Smouldering fires which produce abundant smoke and steam form artificial clouds which check radiation in the same way as do true clouds. When the air is still the smoke spreads out evenly and proves effective as a protection nearly as far as the clouds extend. This method is infeasible where the smoke would prove objectionable to neighbors. Numerous small, bright fires of wood, coal or (preferably) oil are used extensively by commercial growers of fruit and vegetables to heat the air. They are less useful in small areas than the methods already presented and those that follow.
The most generally feasible method is to fill the air with water vapor by sprinkling the plants, the ground and the adjacent area with a hose nozzle that breaks up the water into small drops, or by using an over-head irrigation system for this purpose. The water evaporates and as the vapor condenses it liberates latent heat and thus checks the cooling process.
Freezing of the ground may injure even established trees, shrubs and vines of some kinds, so anything that will reduce the depth of frost penetration or prevent alternate freezing and thawing will tend to prevent such injury.
Experiment has proved that under a sod freezing reached a depth of 8″ whereas in an adjacent sodless area it reached 18″. Peach trees on the sod ground made healthy, uniform growth whereas in the sodless soil they were slow to start, had many dead branches and made poor development.
In another experiment, just before winter a few forkfuls of manure or shovelfuls of soil or peat were banked around the trunks of exceptionally vigorous peach trees with the result that every tree so treated came through the winter without injury whereas a few not banked all died.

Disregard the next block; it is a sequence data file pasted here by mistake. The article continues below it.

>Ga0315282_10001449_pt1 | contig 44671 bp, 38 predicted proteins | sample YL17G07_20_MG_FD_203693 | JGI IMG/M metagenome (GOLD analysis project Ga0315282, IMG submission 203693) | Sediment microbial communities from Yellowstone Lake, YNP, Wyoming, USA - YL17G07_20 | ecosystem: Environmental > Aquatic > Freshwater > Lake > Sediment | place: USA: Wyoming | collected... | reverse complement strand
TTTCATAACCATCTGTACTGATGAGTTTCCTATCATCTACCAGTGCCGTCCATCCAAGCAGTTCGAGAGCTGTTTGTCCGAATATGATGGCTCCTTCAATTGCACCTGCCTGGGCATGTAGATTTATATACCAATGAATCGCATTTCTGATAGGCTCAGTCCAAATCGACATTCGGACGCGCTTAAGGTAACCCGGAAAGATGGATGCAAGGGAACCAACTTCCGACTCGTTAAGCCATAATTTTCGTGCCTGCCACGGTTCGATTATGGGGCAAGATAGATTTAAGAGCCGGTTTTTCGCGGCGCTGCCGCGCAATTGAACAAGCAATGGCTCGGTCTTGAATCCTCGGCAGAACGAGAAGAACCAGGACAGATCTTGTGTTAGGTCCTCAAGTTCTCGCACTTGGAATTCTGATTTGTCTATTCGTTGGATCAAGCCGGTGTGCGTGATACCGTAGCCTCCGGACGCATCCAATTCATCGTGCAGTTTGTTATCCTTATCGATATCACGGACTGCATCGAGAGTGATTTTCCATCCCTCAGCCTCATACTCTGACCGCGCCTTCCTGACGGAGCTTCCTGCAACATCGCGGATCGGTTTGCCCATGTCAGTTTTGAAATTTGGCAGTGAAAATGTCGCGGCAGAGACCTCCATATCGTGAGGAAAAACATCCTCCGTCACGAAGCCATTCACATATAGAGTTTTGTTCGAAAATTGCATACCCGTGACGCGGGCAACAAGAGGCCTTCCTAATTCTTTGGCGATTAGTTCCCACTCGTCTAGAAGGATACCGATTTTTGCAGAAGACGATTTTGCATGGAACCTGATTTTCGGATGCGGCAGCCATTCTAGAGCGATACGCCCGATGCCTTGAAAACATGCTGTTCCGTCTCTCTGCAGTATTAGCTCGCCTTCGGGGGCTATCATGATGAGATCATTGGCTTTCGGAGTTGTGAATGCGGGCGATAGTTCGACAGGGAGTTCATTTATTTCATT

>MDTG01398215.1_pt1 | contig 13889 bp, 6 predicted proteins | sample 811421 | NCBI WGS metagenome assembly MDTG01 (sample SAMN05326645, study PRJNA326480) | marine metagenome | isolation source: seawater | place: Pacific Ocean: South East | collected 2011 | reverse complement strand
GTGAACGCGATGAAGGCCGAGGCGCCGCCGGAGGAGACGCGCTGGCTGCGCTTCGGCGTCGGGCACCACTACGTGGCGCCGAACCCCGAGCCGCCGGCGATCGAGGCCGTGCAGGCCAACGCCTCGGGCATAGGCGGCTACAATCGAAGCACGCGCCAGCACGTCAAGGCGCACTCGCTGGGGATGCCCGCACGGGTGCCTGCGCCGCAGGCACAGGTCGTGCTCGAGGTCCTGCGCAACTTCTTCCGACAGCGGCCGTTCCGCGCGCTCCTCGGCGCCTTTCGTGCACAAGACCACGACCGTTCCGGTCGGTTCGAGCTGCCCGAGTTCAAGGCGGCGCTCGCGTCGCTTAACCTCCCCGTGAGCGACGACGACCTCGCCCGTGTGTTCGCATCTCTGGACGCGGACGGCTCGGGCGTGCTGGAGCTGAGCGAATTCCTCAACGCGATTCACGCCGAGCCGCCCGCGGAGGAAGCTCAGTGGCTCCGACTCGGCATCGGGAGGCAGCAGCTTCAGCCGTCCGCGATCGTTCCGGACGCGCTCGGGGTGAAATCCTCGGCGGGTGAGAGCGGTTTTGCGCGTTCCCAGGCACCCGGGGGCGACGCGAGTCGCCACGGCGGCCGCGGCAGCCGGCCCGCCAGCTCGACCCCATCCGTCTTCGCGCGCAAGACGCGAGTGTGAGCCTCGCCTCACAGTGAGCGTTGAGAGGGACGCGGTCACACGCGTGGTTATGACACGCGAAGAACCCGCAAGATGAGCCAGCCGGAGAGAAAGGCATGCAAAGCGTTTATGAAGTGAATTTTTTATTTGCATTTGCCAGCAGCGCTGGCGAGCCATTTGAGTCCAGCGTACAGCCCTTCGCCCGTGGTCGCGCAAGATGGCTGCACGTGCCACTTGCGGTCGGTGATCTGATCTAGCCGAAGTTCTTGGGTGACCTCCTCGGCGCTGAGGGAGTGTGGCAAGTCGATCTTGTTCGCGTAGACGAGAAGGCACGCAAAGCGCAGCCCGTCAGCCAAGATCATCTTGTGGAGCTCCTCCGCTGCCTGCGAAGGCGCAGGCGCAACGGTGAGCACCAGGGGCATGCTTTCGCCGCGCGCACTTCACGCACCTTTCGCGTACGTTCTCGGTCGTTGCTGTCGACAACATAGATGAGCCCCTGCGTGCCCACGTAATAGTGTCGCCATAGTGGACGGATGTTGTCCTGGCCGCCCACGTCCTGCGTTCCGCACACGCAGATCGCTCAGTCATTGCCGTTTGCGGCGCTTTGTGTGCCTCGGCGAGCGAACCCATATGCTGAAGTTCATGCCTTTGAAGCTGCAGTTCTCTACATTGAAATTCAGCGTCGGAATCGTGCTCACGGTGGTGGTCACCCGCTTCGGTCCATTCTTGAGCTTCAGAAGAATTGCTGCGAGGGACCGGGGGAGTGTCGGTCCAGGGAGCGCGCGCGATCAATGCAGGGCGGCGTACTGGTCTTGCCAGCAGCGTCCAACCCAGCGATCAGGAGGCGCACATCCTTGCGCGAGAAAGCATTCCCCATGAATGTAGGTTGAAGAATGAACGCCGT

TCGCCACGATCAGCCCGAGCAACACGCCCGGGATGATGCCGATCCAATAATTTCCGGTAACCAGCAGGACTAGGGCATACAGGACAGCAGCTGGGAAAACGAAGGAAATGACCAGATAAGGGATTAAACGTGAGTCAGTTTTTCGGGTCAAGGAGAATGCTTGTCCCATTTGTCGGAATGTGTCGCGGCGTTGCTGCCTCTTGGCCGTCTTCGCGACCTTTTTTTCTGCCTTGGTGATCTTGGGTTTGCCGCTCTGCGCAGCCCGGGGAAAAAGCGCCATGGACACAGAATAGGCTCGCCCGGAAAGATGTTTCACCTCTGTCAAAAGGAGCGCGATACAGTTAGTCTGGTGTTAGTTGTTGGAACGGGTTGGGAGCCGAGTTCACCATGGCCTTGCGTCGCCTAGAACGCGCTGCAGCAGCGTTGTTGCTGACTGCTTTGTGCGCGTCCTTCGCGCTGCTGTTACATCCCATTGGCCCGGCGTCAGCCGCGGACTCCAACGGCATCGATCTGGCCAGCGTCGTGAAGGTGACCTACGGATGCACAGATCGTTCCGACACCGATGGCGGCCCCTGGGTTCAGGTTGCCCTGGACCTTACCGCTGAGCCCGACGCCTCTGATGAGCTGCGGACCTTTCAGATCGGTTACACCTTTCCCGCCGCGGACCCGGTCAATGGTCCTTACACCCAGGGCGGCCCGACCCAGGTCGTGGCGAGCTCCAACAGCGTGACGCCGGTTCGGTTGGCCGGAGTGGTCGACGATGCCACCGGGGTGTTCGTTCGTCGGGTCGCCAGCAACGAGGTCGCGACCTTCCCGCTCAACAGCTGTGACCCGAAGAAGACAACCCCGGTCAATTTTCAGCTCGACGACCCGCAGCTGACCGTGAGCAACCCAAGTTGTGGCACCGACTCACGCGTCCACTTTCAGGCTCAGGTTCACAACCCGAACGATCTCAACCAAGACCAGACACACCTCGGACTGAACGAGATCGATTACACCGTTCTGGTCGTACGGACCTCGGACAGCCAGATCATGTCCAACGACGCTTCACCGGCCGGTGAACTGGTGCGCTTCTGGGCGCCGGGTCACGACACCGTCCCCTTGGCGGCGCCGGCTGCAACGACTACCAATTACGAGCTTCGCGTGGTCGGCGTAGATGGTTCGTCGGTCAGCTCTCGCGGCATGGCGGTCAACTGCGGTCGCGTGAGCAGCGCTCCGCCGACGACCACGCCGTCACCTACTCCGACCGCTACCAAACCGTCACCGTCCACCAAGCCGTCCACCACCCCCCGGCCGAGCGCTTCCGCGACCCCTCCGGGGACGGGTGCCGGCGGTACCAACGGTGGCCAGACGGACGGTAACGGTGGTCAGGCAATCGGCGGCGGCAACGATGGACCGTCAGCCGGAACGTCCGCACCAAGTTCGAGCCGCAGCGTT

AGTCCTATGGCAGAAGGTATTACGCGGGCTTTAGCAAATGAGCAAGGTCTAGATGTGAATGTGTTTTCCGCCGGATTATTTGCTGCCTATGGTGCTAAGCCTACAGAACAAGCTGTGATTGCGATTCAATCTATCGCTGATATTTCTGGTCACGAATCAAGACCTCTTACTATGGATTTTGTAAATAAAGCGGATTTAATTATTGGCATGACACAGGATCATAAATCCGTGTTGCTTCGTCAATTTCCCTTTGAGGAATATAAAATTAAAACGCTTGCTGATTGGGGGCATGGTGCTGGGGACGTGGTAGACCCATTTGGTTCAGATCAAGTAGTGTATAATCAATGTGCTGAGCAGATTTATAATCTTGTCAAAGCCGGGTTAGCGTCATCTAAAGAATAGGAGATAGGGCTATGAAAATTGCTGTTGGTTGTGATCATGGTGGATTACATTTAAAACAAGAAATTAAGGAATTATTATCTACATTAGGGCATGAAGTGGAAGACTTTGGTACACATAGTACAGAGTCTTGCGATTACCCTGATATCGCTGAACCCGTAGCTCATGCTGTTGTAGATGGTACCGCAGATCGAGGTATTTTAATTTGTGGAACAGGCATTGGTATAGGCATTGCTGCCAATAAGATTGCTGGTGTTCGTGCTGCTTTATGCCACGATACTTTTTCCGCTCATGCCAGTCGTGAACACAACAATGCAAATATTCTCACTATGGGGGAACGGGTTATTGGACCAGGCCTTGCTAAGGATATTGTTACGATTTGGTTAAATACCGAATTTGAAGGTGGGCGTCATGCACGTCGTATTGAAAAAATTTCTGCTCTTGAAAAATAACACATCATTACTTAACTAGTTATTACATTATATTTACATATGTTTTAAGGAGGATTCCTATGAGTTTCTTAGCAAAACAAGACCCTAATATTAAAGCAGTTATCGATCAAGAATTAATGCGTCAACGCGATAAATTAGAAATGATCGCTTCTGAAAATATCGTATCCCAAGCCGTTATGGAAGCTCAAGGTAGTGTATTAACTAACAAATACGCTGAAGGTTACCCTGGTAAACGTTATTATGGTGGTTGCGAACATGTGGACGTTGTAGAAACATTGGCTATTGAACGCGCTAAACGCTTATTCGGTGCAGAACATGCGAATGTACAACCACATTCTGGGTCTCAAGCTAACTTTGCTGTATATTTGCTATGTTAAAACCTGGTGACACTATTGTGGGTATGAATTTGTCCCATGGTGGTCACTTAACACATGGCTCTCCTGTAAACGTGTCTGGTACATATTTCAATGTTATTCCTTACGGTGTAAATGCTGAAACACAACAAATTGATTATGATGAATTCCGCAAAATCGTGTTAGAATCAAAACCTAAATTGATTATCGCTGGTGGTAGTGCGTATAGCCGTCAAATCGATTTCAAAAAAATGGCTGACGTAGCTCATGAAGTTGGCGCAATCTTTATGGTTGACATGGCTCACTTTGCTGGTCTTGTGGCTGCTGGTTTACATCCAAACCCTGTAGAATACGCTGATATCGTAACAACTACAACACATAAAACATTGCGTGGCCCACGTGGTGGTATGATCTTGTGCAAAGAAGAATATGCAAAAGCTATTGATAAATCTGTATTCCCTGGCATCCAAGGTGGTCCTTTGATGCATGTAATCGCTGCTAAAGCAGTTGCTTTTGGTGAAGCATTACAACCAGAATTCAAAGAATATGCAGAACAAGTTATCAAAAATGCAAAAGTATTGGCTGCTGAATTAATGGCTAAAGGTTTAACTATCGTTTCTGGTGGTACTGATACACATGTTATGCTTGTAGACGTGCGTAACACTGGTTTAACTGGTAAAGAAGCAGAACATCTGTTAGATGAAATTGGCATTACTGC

In order to have extra early beans, corn, melons and cucumbers I have often sown seed much earlier than was locally popular, thus risking frost damage. When no frost occurred I was ahead of competitors and when it did come I usually saved the plants by one of these methods. I have never thus risked transplanting eggplants, tomato or pepper plants because, even though not frozen, they “sulk” if chilled and start fruiting late.
In case you have not protected your plants and a frost has occurred during the night you may be able to save them, even those covered with frost or whose tissues have been ruptured by freezing of their sap, provided you will spray them with cold water as soon as possible after dawn or before sunrise and also shield them from direct sunlight after the sun appears until they have thawed out and apparently resumed normal activity. Better keep them so shielded until between ten o’clock and noon. The most conveniently applied shield is the screen mounted on a frame with short legs.
When water freezes it swells and lifts the crust of frozen earth above the unfrozen ground below. As it does so in autumn and early winter it also lifts shallow rooted plants, roots and all. When it thaws the soil settles back but the plants do not. They are left with more or less root exposed. Each succeeding freeze lifts them some more and each thaw leaves them farther out of the ground with the result that they dry and die. Hence the importance of applying a mulch in the fall.
In the spring equally fatal results may follow unmulched plants because when the surface thaws above a lower layer of still frozen earth the thawed layer settles and when it later freezes and lifts it breaks the roots of small plants by pulling them. Hence, again, the importance of a mulch; for beneath a sufficient layer of such loose material heaving and settling are reduced to a minimum and thawing of the ground proceeds from below upward until the mulched soil has thawed out and thus eliminated danger of root breakage.